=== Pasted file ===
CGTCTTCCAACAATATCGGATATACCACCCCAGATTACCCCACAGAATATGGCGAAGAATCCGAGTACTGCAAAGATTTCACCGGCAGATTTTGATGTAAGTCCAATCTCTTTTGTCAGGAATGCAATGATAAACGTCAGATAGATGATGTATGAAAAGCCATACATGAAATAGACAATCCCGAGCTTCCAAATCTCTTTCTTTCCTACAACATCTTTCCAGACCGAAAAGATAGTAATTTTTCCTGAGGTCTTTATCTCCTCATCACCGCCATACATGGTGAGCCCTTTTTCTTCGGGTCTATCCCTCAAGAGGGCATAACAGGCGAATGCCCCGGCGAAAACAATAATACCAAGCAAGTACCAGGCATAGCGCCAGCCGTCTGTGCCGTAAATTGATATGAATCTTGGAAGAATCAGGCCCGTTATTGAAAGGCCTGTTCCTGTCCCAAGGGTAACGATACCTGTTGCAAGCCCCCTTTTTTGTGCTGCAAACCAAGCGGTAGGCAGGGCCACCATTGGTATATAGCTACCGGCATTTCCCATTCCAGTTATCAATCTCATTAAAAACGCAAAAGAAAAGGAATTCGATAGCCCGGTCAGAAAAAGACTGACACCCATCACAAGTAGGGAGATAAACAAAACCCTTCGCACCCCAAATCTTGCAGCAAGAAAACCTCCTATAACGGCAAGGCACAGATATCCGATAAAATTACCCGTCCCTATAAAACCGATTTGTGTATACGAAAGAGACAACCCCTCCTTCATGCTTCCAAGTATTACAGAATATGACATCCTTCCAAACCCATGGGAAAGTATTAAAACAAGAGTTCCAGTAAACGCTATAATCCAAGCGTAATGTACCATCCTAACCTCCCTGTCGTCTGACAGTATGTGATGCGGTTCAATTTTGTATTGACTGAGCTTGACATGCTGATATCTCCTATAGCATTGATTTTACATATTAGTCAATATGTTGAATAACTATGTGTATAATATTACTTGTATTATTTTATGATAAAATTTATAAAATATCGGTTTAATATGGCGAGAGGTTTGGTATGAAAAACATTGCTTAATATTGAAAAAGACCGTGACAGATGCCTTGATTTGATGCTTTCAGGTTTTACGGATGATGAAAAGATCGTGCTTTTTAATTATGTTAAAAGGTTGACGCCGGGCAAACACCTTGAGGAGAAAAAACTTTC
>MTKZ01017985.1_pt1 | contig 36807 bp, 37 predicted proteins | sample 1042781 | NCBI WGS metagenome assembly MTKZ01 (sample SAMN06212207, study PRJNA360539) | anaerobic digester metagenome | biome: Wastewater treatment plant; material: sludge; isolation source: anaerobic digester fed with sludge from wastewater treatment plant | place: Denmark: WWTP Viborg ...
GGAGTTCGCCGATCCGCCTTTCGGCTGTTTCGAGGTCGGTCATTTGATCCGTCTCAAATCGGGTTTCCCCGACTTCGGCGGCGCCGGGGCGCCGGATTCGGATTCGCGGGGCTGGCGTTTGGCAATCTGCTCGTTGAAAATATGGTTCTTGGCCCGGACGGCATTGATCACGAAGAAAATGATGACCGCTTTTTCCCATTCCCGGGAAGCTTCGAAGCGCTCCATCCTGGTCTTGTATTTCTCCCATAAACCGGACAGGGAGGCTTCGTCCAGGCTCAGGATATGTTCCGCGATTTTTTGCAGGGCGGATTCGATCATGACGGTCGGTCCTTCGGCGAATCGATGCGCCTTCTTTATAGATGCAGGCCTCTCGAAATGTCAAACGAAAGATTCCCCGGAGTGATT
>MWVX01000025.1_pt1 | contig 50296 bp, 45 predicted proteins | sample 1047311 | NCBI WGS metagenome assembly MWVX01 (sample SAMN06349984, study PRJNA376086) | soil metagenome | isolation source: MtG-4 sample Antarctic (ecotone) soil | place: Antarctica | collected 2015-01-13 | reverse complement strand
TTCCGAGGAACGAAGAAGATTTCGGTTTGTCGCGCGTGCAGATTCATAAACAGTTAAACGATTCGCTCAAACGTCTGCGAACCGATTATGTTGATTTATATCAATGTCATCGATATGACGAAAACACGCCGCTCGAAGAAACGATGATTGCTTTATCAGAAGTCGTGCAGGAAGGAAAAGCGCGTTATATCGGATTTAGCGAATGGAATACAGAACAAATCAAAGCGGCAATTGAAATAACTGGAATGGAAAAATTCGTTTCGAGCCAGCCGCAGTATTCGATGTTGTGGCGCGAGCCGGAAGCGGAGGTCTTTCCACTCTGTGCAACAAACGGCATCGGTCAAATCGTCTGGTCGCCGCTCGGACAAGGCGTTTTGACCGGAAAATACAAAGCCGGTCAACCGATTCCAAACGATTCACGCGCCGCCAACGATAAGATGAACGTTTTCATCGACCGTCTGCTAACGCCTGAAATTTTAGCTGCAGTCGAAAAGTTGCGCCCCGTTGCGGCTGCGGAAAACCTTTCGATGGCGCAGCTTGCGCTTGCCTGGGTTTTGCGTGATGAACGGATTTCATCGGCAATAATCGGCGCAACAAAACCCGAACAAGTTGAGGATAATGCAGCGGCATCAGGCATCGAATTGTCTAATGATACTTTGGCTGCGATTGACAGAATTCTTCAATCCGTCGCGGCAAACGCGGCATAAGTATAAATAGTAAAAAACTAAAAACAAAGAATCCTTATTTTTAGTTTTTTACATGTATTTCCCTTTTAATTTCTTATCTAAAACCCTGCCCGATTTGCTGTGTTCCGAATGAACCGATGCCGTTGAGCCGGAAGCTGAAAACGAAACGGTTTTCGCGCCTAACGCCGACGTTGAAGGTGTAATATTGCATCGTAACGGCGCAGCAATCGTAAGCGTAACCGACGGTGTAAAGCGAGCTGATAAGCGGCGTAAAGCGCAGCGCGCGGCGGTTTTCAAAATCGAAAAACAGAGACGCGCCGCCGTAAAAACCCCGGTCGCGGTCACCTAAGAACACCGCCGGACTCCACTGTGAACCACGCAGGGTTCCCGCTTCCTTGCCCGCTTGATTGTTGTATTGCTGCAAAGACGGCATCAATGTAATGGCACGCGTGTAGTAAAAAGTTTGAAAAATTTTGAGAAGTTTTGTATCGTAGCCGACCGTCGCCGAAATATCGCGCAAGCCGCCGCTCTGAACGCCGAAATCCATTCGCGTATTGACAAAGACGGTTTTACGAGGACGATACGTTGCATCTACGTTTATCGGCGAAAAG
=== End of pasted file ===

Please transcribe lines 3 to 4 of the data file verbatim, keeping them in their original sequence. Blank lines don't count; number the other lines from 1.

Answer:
GGAGTTCGCCGATCCGCCTTTCGGCTGTTTCGAGGTCGGTCATTTGATCCGTCTCAAATCGGGTTTCCCCGACTTCGGCGGCGCCGGGGCGCCGGATTCGGATTCGCGGGGCTGGCGTTTGGCAATCTGCTCGTTGAAAATATGGTTCTTGGCCCGGACGGCATTGATCACGAAGAAAATGATGACCGCTTTTTCCCATTCCCGGGAAGCTTCGAAGCGCTCCATCCTGGTCTTGTATTTCTCCCATAAACCGGACAGGGAGGCTTCGTCCAGGCTCAGGATATGTTCCGCGATTTTTTGCAGGGCGGATTCGATCATGACGGTCGGTCCTTCGGCGAATCGATGCGCCTTCTTTATAGATGCAGGCCTCTCGAAATGTCAAACGAAAGATTCCCCGGAGTGATT
>MWVX01000025.1_pt1 | contig 50296 bp, 45 predicted proteins | sample 1047311 | NCBI WGS metagenome assembly MWVX01 (sample SAMN06349984, study PRJNA376086) | soil metagenome | isolation source: MtG-4 sample Antarctic (ecotone) soil | place: Antarctica | collected 2015-01-13 | reverse complement strand